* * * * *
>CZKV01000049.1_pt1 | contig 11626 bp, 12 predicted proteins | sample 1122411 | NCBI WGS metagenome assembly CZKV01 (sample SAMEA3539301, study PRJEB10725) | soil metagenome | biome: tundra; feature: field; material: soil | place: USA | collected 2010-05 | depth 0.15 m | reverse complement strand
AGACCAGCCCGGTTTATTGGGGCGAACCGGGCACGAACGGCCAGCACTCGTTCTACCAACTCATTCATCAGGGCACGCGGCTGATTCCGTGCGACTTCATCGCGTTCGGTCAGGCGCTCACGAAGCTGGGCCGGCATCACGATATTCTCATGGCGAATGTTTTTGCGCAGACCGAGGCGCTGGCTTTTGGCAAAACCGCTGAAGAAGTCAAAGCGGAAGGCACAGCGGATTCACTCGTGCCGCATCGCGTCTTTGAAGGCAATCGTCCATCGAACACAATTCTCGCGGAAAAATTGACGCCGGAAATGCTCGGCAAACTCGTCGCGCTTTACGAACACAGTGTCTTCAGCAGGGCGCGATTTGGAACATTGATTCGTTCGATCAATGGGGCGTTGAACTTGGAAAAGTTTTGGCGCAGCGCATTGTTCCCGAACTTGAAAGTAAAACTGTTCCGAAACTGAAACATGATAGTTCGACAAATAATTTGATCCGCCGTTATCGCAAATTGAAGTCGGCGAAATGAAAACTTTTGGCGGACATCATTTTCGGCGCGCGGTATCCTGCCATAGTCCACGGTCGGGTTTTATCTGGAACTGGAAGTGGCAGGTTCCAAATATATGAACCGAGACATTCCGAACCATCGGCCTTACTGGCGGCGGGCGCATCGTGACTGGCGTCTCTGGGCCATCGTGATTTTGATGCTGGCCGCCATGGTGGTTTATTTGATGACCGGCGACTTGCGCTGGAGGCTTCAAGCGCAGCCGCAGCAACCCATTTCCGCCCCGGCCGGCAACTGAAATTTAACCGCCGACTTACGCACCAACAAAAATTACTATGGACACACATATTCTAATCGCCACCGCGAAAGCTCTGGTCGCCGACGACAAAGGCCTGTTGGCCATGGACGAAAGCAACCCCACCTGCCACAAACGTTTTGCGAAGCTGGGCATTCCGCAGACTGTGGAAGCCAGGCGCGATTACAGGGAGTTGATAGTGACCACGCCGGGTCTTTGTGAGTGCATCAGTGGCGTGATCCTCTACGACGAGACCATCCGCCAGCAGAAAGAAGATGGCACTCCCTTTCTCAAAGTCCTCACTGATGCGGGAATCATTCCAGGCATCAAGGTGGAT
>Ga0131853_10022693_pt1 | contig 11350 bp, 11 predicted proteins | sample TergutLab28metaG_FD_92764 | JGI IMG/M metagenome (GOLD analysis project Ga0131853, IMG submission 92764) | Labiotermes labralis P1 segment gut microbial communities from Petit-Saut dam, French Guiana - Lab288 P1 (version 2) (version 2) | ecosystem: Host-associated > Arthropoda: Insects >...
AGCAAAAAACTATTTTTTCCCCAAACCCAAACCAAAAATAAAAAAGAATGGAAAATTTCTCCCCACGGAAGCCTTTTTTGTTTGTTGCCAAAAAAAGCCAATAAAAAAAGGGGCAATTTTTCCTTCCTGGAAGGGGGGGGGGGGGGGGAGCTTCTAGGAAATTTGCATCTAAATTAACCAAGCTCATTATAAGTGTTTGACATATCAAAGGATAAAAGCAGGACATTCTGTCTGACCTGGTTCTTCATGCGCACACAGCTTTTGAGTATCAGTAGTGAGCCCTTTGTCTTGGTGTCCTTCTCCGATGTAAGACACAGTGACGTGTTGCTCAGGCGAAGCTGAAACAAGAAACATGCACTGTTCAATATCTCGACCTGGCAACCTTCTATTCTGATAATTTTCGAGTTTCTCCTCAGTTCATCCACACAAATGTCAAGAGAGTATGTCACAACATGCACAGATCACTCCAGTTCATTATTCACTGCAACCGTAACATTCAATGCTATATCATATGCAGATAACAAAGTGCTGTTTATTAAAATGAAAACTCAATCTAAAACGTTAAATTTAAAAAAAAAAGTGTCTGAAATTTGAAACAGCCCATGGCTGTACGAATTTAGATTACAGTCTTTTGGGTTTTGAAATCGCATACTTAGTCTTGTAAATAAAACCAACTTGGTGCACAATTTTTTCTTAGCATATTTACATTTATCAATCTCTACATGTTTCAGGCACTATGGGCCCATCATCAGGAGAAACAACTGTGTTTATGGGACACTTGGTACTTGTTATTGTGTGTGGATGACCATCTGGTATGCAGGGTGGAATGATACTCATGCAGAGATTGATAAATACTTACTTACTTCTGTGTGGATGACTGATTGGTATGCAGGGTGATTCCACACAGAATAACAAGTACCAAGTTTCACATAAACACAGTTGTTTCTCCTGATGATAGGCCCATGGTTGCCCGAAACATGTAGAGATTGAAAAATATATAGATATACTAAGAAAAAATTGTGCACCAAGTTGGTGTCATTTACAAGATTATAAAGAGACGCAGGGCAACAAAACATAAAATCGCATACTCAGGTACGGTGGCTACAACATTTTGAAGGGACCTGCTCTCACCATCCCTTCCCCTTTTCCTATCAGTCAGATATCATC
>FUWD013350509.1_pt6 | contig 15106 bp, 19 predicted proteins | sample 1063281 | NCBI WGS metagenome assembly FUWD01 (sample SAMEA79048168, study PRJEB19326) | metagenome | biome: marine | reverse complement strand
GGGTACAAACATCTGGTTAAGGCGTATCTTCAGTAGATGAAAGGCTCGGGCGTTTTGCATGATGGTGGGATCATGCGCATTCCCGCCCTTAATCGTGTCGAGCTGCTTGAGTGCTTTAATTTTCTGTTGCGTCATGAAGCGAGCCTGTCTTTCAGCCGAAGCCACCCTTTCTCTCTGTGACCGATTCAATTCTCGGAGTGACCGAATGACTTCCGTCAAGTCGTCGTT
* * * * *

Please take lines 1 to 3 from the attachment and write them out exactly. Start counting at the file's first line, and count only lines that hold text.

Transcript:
>CZKV01000049.1_pt1 | contig 11626 bp, 12 predicted proteins | sample 1122411 | NCBI WGS metagenome assembly CZKV01 (sample SAMEA3539301, study PRJEB10725) | soil metagenome | biome: tundra; feature: field; material: soil | place: USA | collected 2010-05 | depth 0.15 m | reverse complement strand
AGACCAGCCCGGTTTATTGGGGCGAACCGGGCACGAACGGCCAGCACTCGTTCTACCAACTCATTCATCAGGGCACGCGGCTGATTCCGTGCGACTTCATCGCGTTCGGTCAGGCGCTCACGAAGCTGGGCCGGCATCACGATATTCTCATGGCGAATGTTTTTGCGCAGACCGAGGCGCTGGCTTTTGGCAAAACCGCTGAAGAAGTCAAAGCGGAAGGCACAGCGGATTCACTCGTGCCGCATCGCGTCTTTGAAGGCAATCGTCCATCGAACACAATTCTCGCGGAAAAATTGACGCCGGAAATGCTCGGCAAACTCGTCGCGCTTTACGAACACAGTGTCTTCAGCAGGGCGCGATTTGGAACATTGATTCGTTCGATCAATGGGGCGTTGAACTTGGAAAAGTTTTGGCGCAGCGCATTGTTCCCGAACTTGAAAGTAAAACTGTTCCGAAACTGAAACATGATAGTTCGACAAATAATTTGATCCGCCGTTATCGCAAATTGAAGTCGGCGAAATGAAAACTTTTGGCGGACATCATTTTCGGCGCGCGGTATCCTGCCATAGTCCACGGTCGGGTTTTATCTGGAACTGGAAGTGGCAGGTTCCAAATATATGAACCGAGACATTCCGAACCATCGGCCTTACTGGCGGCGGGCGCATCGTGACTGGCGTCTCTGGGCCATCGTGATTTTGATGCTGGCCGCCATGGTGGTTTATTTGATGACCGGCGACTTGCGCTGGAGGCTTCAAGCGCAGCCGCAGCAACCCATTTCCGCCCCGGCCGGCAACTGAAATTTAACCGCCGACTTACGCACCAACAAAAATTACTATGGACACACATATTCTAATCGCCACCGCGAAAGCTCTGGTCGCCGACGACAAAGGCCTGTTGGCCATGGACGAAAGCAACCCCACCTGCCACAAACGTTTTGCGAAGCTGGGCATTCCGCAGACTGTGGAAGCCAGGCGCGATTACAGGGAGTTGATAGTGACCACGCCGGGTCTTTGTGAGTGCATCAGTGGCGTGATCCTCTACGACGAGACCATCCGCCAGCAGAAAGAAGATGGCACTCCCTTTCTCAAAGTCCTCACTGATGCGGGAATCATTCCAGGCATCAAGGTGGAT
>Ga0131853_10022693_pt1 | contig 11350 bp, 11 predicted proteins | sample TergutLab28metaG_FD_92764 | JGI IMG/M metagenome (GOLD analysis project Ga0131853, IMG submission 92764) | Labiotermes labralis P1 segment gut microbial communities from Petit-Saut dam, French Guiana - Lab288 P1 (version 2) (version 2) | ecosystem: Host-associated > Arthropoda: Insects >...